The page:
Chaney

Writing Professor Sara Chaney Wins Apgar Award

Writing professor Sara Chaney and her colleague Bill Hudenko have been awarded the prestigious Apgar Award for Innovation in Teaching for their interdisciplinary course entitled "Autism: The Science, Story and Experience.”

The course reviews the scientific literature on Autism-Spectrum Disorders (ASD) and also critically engages popular representations of the condition in the broader culture.

The full announcement about the award from Interim Provost David Kotz is included below:

New Course Offerings this Spring

This spring the Institute for Writing and Rhetoric will offer five new courses in writing and speech. Several of the courses will be taught by our new faculty members.

Speech 37, Health Communication

Professor Darlene Drummond will teach a new Speech course this spring entitled Health Communication. The course is designed to provide a broad overview of health communication, a field that studies how communication strategies inform and influence individual decisions that affect health. In particular, the course examines the problem of ineffective communication in a health care context—moments when interactions between health care professionals and patients lead to miscommunication, insensitivity and even dehumanization. These moments of failed communication often result in dire consequences when prescribed medical regimens are not followed. 

Sara Chaney Co-Teaching Across Disciplines: Autism: Science, Story, and Experience

In Spring 2014, Institute for Writing and Rhetoric Lecturer Sara Chaney will be bringing her long-standing research on autism to the COCO course, "Autism: Science, Story, and Experience." The course will be taught with William Hudenko, an Adjunct Assistant Professor of Psychological & Brain Sciences and member of the Geisel Medical School Faculty.   This fascinating interdisciplinary course will provide students the opportunity to consider the intersections between science and rhetoric on the topic of autism.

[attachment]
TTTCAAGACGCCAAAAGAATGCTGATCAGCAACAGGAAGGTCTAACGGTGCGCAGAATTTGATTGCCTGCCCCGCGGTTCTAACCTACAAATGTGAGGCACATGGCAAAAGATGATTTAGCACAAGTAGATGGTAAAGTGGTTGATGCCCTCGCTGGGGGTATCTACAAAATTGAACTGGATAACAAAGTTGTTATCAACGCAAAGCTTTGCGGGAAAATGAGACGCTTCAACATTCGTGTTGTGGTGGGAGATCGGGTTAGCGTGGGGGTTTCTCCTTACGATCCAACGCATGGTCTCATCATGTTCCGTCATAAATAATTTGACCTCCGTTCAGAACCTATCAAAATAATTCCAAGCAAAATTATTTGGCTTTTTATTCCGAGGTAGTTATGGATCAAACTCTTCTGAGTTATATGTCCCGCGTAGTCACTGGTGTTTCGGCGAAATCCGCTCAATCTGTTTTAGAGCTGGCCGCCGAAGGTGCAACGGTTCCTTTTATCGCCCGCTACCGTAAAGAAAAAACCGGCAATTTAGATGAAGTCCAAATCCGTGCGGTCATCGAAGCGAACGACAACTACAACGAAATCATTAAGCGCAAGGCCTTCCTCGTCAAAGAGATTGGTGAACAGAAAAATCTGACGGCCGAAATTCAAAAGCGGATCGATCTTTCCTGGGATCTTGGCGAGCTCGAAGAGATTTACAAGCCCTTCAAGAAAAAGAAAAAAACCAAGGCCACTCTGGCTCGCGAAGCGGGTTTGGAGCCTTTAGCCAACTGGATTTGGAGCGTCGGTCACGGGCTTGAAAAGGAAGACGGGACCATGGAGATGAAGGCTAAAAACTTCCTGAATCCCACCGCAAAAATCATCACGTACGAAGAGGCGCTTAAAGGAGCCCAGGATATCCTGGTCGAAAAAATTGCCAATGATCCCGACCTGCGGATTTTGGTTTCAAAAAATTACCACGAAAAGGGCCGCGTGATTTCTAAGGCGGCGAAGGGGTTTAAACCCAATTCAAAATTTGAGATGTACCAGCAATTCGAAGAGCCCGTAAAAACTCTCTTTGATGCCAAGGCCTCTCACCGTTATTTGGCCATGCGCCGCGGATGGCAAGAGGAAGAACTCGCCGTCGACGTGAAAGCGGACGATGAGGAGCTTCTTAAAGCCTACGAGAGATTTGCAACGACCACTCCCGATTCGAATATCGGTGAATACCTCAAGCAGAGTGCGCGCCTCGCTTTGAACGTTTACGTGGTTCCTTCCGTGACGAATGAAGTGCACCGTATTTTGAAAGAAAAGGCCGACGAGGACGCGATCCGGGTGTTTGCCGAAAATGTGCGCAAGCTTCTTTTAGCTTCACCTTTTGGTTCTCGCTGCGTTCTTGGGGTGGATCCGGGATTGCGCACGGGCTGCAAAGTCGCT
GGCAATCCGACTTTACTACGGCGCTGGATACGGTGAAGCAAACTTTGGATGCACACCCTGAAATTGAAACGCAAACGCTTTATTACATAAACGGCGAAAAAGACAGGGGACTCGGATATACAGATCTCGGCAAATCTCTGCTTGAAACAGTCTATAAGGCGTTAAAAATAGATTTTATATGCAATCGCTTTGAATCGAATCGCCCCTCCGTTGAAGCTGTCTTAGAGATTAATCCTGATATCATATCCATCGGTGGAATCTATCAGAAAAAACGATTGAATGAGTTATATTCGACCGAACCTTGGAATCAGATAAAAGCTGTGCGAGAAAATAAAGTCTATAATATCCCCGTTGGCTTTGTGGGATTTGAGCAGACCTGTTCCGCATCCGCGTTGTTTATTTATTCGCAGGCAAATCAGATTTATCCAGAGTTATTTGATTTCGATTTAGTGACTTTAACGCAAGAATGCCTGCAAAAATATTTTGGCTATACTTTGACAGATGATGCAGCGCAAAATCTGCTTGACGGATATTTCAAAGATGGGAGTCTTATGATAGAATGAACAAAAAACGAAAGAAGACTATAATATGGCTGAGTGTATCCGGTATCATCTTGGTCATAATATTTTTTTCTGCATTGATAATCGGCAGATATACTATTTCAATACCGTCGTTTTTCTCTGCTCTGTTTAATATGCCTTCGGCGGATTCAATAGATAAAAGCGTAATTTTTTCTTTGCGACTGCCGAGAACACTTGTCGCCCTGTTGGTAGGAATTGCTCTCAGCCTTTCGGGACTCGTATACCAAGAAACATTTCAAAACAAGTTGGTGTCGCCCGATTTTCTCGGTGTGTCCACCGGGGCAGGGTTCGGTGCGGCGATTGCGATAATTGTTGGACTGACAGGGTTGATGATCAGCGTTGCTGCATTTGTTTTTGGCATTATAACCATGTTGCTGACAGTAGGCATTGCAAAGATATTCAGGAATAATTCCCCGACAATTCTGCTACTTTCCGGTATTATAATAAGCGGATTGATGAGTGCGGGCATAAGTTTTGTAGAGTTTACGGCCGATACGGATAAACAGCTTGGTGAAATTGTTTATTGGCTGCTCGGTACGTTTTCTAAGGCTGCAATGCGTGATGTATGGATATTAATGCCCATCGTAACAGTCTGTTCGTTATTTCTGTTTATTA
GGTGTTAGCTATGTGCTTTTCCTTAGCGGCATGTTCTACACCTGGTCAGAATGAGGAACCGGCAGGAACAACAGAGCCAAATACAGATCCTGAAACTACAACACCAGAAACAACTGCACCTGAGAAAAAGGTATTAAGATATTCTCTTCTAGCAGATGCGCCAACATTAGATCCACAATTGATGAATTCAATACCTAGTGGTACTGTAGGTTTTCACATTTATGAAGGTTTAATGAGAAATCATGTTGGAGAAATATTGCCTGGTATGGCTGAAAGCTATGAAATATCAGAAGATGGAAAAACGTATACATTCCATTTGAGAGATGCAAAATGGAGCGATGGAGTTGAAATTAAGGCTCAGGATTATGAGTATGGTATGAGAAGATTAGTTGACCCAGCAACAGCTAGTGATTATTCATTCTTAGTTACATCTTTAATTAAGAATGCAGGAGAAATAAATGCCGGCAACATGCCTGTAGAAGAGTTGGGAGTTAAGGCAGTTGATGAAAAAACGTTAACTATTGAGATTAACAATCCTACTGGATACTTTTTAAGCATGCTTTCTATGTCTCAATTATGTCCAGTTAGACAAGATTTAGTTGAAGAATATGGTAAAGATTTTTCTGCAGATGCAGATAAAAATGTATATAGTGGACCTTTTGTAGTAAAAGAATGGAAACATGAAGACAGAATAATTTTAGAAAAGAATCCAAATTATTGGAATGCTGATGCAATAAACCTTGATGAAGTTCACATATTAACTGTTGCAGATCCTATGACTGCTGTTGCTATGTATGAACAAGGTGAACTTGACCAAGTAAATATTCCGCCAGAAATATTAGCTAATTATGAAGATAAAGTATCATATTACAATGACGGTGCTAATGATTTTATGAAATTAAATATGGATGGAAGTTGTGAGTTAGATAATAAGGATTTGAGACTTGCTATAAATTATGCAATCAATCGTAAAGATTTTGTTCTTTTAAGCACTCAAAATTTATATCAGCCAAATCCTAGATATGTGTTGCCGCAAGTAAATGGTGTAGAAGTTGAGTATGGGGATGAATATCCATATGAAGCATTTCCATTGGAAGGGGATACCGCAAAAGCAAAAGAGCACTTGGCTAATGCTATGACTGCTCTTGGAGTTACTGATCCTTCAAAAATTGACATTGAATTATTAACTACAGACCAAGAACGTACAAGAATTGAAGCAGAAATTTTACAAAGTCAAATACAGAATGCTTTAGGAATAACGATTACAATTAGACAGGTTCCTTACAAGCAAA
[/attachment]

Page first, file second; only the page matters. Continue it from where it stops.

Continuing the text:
Chaney's and Hudenko's individual research interests inform the course. Hudenko has been involved with autism research since 2002, when he was a Ph.D. student in Clinical Psychology at Vanderbilt.   His recent research on laughter made the exciting discovery that the laughter of children with autism evoked more positive responses than the socially-driven laughter of non-autistic children. The finding is promising, in that it suggests that autistic children can be taught to use their natural laughter to forge bonds with others.

The Institute for Writing & Rhetoric at the CCCCs

This year's Conference on College Composition and Communication, the field's premier national conference, was held in Las Vegas, Nevada, with several Institute for Writing & Rhetoric faculty and collaborators serving as contributors.   Institute faculty Sara Chaney, Michelle Cox, Christiane Donahue, and Karen Gocsik, along with Institute collaborators Laura Braunstein (Library) and Cindy Tobery (DCAL), all made valuable contributions to their various panels and workshops—Donahue as a leading scholar in the area of international writing education; Cox as a principal player on matters of multilingual writing instruction; Chaney as an key voice in the research on student writing in the first year; and Gocsik et al as innovators in using wiki technology to observe first-year compositional strategies in the early stages of knowledge construction.

Institute for Writing & Rhetoric Program Profile in Composition Forum

We are pleased to announce that Dartmouth's Institute for Writing & Rhetoric has been profiled in a special issue of Composition Forum, devoted to writing and transfer.  Guest Editor Elizabeth Wardle has assembled several articles on the subject of transfer, including the profile of the Institute.

This profile, "Imagining a Writing and Rhetoric Program Based on Principles of Knowledge 'Transfer': Dartmouth's Institute for Writing and Rhetoric," was collaboratively composed by Stephanie Boone, Sara Biggs Chaney, Josh Compton, Christiane Donahue, and Karen Gocsik.  The profile not only highlights our program's achievements but more importantly focuses on how the institute is well positioned to imagine and develop a curriculum informed by research on the transfer of knowledge.